An acute nursing shortage in Western nations continues to worsen as the population's age. Foreign-educated nurses emigrating to meet this demand are commanding premium salaries and priority visa considerations.
It is estimated there are 2.2 to 3 million working nurses averaging 47 years old in the U.S., for example. The annual vacancy rate is approximately 9 percent and projections anticipate a shortage of 800,000 nurses by 2050. Other estimates are more dramatic, perhaps reaching 1 million vacancies to be filled by 2012 (U.S. Bureau of Labor Statistics).
During past nursing shortages, typically a few thousand foreign-trained nurses could fill all U.S. opportunities in a given year. However, 2001 saw a spike to 40,000 nurses from overseas and signs indicate this will be a sustained influx for several decades. Debate in the U.S. and Europe exists regarding whether or not to lower restrictions and caps on immigrants that qualify to fill these vacancies.
Incentives to work in the West are high. For one example, Filipino nurses may expect to make approximately $200 USD per month in the Philippines. In the U.S. they may expect a more typical salary of $50,000 USD up to $100,000 USD. It is estimated that Filipino nurses send $11 billion USD back to their home country every year.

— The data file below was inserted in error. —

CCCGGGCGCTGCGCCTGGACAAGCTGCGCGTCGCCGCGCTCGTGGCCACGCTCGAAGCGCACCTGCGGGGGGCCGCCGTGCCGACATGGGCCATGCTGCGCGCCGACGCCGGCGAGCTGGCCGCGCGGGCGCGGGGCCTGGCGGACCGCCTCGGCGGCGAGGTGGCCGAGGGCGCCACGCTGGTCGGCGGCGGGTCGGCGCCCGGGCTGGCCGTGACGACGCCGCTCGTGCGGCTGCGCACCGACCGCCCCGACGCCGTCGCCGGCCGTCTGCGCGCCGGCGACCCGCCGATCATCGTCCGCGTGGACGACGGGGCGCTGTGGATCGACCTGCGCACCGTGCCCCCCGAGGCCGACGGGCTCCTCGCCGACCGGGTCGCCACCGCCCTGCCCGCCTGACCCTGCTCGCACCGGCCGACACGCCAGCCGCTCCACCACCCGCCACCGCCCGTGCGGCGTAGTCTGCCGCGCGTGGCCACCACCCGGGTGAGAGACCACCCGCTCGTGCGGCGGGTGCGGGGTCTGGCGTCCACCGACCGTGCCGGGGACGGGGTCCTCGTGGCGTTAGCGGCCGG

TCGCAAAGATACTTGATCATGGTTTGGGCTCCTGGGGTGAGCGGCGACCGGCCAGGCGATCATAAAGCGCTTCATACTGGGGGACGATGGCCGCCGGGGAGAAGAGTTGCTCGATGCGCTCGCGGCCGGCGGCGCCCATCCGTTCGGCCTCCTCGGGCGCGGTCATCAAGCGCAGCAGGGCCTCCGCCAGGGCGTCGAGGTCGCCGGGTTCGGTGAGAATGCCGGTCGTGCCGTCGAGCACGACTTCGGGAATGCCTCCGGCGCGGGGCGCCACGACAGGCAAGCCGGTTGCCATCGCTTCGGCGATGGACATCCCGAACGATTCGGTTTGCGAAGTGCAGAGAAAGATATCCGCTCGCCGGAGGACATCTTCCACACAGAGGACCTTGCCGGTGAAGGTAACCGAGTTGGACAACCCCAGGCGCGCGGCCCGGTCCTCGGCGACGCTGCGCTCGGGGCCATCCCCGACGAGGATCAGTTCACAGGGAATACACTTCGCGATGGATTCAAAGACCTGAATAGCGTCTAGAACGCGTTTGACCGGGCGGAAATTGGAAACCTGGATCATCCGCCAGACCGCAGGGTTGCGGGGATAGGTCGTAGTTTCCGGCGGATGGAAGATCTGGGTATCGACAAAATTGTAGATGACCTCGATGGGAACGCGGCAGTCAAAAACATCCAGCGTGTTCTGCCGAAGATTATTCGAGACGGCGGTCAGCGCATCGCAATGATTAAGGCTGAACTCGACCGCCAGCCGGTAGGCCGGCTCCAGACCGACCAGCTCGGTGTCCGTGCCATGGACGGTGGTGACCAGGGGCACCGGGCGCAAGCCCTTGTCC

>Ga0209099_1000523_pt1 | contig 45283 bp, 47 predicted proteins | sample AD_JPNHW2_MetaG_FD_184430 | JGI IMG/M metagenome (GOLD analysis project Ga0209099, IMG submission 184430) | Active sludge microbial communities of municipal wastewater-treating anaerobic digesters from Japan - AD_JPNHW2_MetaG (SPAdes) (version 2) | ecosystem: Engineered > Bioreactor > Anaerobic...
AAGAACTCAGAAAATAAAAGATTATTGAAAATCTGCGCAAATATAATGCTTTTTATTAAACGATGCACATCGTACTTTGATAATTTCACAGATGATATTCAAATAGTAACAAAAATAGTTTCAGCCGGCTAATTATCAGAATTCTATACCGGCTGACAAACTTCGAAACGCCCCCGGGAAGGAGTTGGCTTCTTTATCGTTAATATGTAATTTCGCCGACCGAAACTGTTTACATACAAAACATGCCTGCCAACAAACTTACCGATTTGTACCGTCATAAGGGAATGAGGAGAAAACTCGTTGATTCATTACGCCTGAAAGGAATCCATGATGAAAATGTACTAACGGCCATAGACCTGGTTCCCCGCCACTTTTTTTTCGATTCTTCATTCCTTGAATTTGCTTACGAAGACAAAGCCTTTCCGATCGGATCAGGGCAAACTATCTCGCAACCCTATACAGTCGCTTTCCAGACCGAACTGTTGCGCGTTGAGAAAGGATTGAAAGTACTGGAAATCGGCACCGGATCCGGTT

Salaries are not the only factor. The working conditions are usually much better, both for the nurses and the patients. The quality of care, additional experience and training, general benefits, and equipment is usually superior.
Foreign-trained nurses who meet skills and language criteria receive priority against the years-long backlog faced by many hopeful immigrants with skills that are in lower demand. Additionally, the future of the labour market in nursing indicates older nurses will continue to enjoy employment. This demographic, along with the foreign-born and trained category, are both enjoying annual 15% growth in the U.S.
Additionally, thousands of doctors are beginning train to become nurses to qualify for openings in the West. It has become more desirable to decertify as a doctor and get a job as a nurse in many cases. South Korea recently pledged 10,000 nurses during the next five years to New York hospitals to assist in the shortfall. African and Caribbean countries are seeing many of their nurses leaving for the United States, Europe and Australia.
Due to the difficulty of practicing as a nurse in the US, many immigrant nurses target countries like England and Canada. The English proficiency exams and other competency tests in the U.S. are currently more rigorous.